Subscribe for only $49.99!

Act now. Last day today.
0 days left

The Nisga’a Nation is a self-governing Indigenous Nation in Northwestern, B.C., near the tip of the Alaskan panhandle. We have a history of being the strongest fighters for Indigenous rights and title. We fought at a time when most First Nations did not support our ability to prove our rights and title through the courts. We were the first Nation to sign a modern treaty with Canada, which signalled the end of our relationship with the archaic Indian Act and put us on the path to true self-determination and self-governance.

An indicator of any successful self-reliant community would be its ability to generate a sustainable economy and create jobs for its residents. Part of the current struggle that Nisga’a face is the separation between governance and business/economic development. Entrepreneurial Nisga’a are unable to create businesses without significant red tape from our Nisga’a Lisims bureaucracy, thus denying our ability to start a business without the control of Nisga’a Lisims Government.

This onerous business environment is the result of the Nisga’a leadership at the helm, who have limited real-world business experience and education, and as a consequence struggle in developing a viable and sustainable economic base for our long-term prosperity. This, despite having had years and countless millions of dollars to create and build sustainable industries in the Nass — that are not reliant on short-term resource extraction.

Right now extraction industries seem to be the main game in town knocking at our door with various "economic development" proposals. So much so, that we’ve even entertained the idea of allowing LNG pipelines through our territory — which would go right through our ancestral burial grounds within the Nisga’a Memorial Lava Bed Park. Some Nisga’a support that proposal as they are desperate for the short-term jobs that it would bring. What those jobs would be and if they would be available to the average Nisga’a who applied though is still unclear.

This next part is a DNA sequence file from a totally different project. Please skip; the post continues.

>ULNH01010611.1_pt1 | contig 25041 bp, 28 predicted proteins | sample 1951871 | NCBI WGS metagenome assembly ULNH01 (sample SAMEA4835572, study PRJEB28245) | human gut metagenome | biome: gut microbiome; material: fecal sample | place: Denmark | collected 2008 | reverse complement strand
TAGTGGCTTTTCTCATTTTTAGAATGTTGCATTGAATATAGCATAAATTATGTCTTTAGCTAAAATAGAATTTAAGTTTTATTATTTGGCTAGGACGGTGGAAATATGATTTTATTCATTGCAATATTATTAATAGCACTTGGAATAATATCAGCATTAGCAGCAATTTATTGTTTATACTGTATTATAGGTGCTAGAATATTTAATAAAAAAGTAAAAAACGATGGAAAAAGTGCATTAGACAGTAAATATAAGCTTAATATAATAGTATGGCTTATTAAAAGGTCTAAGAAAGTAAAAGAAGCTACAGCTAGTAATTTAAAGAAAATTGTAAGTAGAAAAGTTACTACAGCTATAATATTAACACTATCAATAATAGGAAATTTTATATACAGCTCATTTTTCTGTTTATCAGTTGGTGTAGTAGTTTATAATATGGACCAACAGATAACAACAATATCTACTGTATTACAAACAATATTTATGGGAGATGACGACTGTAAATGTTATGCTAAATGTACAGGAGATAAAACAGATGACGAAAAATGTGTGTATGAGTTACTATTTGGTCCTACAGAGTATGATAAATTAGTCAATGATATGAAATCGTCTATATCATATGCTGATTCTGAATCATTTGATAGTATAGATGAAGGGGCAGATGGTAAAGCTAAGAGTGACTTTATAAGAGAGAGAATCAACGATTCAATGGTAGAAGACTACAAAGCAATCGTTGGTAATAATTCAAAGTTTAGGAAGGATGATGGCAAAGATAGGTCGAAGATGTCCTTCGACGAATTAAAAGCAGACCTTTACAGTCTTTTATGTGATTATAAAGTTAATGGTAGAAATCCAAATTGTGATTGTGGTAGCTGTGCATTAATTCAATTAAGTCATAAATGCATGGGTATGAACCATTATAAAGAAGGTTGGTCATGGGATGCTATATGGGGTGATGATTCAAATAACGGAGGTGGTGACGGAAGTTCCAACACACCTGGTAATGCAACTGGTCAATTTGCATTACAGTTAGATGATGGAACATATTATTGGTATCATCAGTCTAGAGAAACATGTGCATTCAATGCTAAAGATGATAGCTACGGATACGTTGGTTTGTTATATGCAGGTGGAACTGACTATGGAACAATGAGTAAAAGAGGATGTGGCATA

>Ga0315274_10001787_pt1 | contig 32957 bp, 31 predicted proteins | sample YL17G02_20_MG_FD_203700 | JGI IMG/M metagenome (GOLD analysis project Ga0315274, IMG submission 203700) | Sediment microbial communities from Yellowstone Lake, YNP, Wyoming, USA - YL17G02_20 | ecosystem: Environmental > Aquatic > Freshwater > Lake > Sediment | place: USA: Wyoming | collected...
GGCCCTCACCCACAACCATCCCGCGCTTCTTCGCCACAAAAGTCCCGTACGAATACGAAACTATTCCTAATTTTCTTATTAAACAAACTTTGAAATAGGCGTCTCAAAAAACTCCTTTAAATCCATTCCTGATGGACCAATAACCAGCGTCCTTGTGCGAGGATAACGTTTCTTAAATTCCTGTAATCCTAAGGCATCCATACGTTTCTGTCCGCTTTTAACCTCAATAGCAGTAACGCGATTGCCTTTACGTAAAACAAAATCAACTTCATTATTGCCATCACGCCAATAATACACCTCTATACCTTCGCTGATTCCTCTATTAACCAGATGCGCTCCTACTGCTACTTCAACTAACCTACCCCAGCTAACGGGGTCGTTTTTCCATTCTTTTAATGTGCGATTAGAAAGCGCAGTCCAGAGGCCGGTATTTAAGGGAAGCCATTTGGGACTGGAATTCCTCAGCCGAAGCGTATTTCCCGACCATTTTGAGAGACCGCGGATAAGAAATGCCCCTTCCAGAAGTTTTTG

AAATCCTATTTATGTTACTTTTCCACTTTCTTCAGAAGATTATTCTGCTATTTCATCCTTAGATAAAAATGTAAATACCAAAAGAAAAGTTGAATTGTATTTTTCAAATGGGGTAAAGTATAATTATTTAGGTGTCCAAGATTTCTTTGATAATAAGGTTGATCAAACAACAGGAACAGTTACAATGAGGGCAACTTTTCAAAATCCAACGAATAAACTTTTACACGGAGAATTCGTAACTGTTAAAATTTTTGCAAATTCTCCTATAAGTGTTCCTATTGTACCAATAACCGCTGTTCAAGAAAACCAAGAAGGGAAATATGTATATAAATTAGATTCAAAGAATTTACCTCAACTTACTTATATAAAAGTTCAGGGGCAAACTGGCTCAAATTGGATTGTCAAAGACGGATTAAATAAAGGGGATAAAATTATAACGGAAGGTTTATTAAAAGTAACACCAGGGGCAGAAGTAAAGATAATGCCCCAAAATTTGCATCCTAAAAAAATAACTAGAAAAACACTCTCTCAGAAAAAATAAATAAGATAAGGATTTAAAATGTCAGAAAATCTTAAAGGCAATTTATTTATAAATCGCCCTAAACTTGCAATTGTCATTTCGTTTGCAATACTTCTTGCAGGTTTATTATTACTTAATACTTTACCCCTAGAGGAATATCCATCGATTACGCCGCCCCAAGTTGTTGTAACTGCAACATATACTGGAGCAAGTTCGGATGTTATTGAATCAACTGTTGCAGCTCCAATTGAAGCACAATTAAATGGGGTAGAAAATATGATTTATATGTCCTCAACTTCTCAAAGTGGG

But what I’ve been hearing lately is that elected Nisga’a leaders do not support Bill C-48, which is a proposed ban on oil tankers along B.C.’s North Coast, and that they have a desire to build a shipping port and a pipeline for the export of crude oil — which is news to me as a Nisga’a citizen. This infrastructure development and the imminent spills that will occur could decimate our oolichan runs, salmon habitats, and in turn destroy a culture that centres on our seasonal fisheries and harvesting. We are the last Indigenous Nation with a stable oolichan run — something that perhaps we take for granted. I would hate to see this lost to the younger generations, my nieces, nephews, all my relations.

Now the Canadian Senate is debating amendments to Bill C-48, which include the addition of an “Oil Tanker Corridor” within Nisga’a territory and along the North Coast. Senators say they support Nisga’a self-determination and do not want to infringe on our treaty right to create an oil-based industry in our territories. I find it ironic and hypocritical that my Nisga’a president is admonishing the federal government for their lack of consultation with the Nisga’a on the effects of Bill C-48, as the Nisga’a people were never engaged or consulted by our own Nisga’a government leaders on whether or not we accept a sunsetting, harmful oil industry into our homelands.

I and many other Nisga’a people are shocked to hear support for such initiatives because the majority of our people do not ever want to see oil exported through our territories, be it through a pipeline, a corridor, or a shipping port.

It’s unfortunate that poor communication, consultation, and engagement with Indigenous communities can create such division when it comes to major resource-extraction projects getting off the ground. But it is not just the responsibility of the federal or provincial governments to consult accordingly, it is also up to our own First Nations governments to consult their own people accordingly — before falsely representing their support for such controversial initiatives. But if we want to be self-governing we need to act like it.

We, the Nisga’a people, will always find a way to have our voices heard. And we say no oil in Nisga’a territory — not now, not ever.